Employment Update: What's trending in Canadian hiring in April 2014

Industry News & Insights Employment outlook for Canada

Statistics Canada this morning released its Labour Force Survey for March. Job creation in Canada trounced expectations, showing the largest employment gains in the past seven months. Online job postings and other economic indicators also continue to point upwards.

Labour Force Survey Summary

The Canadian economy added 42,900 jobs in March which brought the national unemployment rate back down to 6.9%. These gains are nearly double the 22,000 jobs that most economists had been predicting for last month.

Provincially, British Columbia and New Brunswick saw the most growth in employment, while there were job declines in Nova Scotia. The province of Quebec also saw some slight job creation.

There were more people working in health care and social assistance, and in business, building and other support services last month. There were fewer jobs in agriculture.

There were also positive signs on the youth employment front. Employment for people aged 15 to 24 rose by 33,000 in March, however the unemployment rate for this demographic stayed at 13.6%. Traditionally more young people enter the job market in the spring as they begin to seek summer employment and post-graduation jobs.

See: The Top Twenty Student / Entry-Level Jobs Hiring Right Now (and What They pay)

Online Job postings

Nationally, online job postings are up by 12% over this time last year. Most of this growth is seen in Ontario and the Western provinces, which are up 19% and 20% respectively. By contrast, online job postings in Quebec are down by 7% year-over-year.

The industry that is seeing the most growth right now is the hospitality sector which has 31% more jobs posted online that one year earlier. The lion’s share of the increases in hospitality jobs are also in Ontario (+31%) and the West (+51%).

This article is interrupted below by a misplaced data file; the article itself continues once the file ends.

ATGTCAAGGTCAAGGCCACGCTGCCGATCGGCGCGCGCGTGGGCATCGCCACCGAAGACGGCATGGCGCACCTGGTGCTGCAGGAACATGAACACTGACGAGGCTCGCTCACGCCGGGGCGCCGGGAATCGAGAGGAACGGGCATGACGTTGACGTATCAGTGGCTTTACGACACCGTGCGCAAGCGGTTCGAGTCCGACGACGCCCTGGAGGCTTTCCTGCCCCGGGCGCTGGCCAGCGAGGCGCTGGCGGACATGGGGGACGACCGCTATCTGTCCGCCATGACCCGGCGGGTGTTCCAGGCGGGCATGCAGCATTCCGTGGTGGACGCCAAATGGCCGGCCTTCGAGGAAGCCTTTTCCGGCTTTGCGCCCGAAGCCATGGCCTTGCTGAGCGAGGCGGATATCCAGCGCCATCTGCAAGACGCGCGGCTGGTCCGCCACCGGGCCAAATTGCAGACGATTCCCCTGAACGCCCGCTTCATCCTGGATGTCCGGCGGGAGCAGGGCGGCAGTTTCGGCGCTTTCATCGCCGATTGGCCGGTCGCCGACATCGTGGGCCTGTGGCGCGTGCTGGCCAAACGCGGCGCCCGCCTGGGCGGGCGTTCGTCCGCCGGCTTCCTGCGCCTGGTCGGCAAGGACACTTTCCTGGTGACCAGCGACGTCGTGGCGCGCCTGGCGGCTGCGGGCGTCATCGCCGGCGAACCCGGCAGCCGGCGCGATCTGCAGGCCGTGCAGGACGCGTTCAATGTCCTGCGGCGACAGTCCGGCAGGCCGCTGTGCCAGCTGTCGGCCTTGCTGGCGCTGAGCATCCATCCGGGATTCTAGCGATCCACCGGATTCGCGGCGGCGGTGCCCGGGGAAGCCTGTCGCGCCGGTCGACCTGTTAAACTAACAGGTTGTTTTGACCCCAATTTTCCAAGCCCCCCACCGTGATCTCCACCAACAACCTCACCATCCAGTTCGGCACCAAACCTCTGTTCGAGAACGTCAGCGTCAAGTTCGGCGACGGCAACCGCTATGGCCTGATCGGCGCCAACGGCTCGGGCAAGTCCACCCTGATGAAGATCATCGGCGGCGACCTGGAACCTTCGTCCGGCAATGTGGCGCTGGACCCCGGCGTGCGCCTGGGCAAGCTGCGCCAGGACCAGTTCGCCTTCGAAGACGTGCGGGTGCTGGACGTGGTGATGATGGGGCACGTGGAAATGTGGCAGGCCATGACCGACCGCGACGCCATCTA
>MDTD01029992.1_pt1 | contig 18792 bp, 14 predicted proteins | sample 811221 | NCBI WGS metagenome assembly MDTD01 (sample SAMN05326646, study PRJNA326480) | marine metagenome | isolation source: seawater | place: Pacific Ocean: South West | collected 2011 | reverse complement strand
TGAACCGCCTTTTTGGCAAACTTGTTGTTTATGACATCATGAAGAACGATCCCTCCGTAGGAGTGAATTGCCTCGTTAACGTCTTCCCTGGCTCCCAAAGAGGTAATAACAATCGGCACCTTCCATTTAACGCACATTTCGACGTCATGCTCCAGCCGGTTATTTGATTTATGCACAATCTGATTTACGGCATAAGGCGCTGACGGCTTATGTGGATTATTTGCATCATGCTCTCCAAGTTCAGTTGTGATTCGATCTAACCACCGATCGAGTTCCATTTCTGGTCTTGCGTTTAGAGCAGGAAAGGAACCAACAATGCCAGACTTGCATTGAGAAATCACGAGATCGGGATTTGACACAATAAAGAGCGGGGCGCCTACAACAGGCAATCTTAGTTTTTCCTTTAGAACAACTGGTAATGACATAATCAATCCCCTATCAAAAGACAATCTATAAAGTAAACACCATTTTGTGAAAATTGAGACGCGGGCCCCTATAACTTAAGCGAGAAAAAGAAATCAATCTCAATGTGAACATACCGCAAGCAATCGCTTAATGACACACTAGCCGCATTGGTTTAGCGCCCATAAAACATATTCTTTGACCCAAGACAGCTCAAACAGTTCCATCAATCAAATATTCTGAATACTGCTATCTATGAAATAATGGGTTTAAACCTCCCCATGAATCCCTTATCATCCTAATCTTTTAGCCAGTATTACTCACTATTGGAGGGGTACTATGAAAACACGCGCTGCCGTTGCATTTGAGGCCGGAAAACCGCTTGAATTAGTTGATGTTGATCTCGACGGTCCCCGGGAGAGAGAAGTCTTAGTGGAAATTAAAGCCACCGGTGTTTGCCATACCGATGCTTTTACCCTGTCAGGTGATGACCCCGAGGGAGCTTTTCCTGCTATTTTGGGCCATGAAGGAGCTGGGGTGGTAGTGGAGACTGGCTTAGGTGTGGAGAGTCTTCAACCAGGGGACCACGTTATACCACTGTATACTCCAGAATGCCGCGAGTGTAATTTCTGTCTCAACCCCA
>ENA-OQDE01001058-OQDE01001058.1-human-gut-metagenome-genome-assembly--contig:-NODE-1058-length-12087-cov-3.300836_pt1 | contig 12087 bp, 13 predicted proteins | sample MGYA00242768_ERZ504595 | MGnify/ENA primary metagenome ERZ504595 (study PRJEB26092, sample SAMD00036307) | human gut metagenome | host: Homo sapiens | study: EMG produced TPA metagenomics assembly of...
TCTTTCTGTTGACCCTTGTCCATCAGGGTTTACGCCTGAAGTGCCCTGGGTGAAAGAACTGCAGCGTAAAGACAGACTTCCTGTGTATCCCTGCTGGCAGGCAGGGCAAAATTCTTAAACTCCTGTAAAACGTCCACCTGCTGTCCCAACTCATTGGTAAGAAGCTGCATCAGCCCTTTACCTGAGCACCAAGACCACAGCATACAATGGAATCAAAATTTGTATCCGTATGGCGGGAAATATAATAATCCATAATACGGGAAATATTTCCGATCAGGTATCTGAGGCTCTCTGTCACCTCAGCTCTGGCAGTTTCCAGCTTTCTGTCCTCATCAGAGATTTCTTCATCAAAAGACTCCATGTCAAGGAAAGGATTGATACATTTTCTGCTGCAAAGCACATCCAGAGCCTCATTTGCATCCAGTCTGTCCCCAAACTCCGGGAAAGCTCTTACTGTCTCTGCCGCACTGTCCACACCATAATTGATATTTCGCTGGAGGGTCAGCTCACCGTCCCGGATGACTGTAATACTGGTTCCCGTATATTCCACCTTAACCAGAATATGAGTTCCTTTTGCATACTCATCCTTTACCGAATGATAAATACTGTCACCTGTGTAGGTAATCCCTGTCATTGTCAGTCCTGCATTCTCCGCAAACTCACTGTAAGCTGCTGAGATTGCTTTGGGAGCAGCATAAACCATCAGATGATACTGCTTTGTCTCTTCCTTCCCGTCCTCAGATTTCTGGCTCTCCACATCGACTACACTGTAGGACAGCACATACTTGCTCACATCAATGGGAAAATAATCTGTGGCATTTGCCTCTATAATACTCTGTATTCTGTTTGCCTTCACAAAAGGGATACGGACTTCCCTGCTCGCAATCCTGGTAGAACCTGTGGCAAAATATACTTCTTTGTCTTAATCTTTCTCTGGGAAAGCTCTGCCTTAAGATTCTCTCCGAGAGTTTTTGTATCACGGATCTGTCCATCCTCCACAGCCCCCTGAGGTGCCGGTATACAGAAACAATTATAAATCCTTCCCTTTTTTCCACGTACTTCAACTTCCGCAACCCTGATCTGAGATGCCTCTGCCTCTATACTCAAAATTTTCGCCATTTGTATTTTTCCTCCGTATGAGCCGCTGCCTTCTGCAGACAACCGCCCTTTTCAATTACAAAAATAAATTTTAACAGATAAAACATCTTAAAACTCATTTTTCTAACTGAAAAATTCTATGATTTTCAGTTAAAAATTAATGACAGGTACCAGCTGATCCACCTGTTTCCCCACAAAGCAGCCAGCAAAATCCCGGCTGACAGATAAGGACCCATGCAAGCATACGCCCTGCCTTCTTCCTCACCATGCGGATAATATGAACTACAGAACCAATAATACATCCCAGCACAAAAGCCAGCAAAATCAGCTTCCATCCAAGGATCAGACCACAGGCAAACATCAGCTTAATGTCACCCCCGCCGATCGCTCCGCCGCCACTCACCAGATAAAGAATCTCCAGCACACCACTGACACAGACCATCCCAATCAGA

Solid gains were also made in the Skilled Trades and Transportation jobs (+23%), Arts, Culture, Sports and recreation jobs (+23%), and in Manufacturing, Utilities and natural Resources (+20%).

The only sector that has seen a decline in online job postings year-over-year is the white collar Engineering, Architecture, Science & Technology field (-3%). And the drop is quite small.

The most available jobs in online job postings nationally:

Online job postings have been decreasing by roughly 33% a month for the past 13 months for:

  • Insurance Agents and Brokers
  • Retail and Wholesale Buyers
  • Purchasing and Inventory Clerks
  • Property administrators
  • Industrial Designers

Looking ahead:

Online job postings and the other key economic indicators that we watch closely are all showing positive signs. Workopolis expects to see continued increases in employment throughout the month of April and into May.

See also: Canada’s highest and lowest paying jobs


Peter Harris
Peter Harris on Twitter


  • http://about.me/davidalangay David Gay

    Focusing primarily on the numbers alone may make it a positive outlook, but the devil has always been in the details.

    First of all, the gains are part time jobs. These are not long-term sustainable jobs people enjoy doing but survival jobs. No doubt there is a lot of employment disparity as part of the figures. Employment disparity is a state of working at a job that differs greatly from your career path, like a programmer working as an office temporary (as is my case).

    There is still the continued shift of people westward to Alberta and other western provinces in search of jobs. Ontario continues to be a have-not province, and with people leaving that province, provincial tax revenues are falling. This in turn means less money for provincial infrastructure programs and social assistance services to help those less fortunate.

    While it’s good that young people are finding work, it’s not surprising the unemployment figure is falling since they need summer work to pay for post-secondary education.

    A final note:in Canada, the unemployment rate measures the number of people actively looking for a job as a percentage of the labour force. This does not mean they are actually employed. If people simply give up looking for work, or fall through the cracks and are homeless, those people are not tallied.

    There’s no reason to celebrate. A country as rich in natural resources and a diverse population chomping at the bit to work should not have an unemployment rate as high as 6.9%. All levels of government, the movers and shakers of the business world, and education and employment services must work closer together to deal with this very serious social issue of unemployment.

  • Mahmood Sarkar

    There are NO JOBS IN ONTARIO!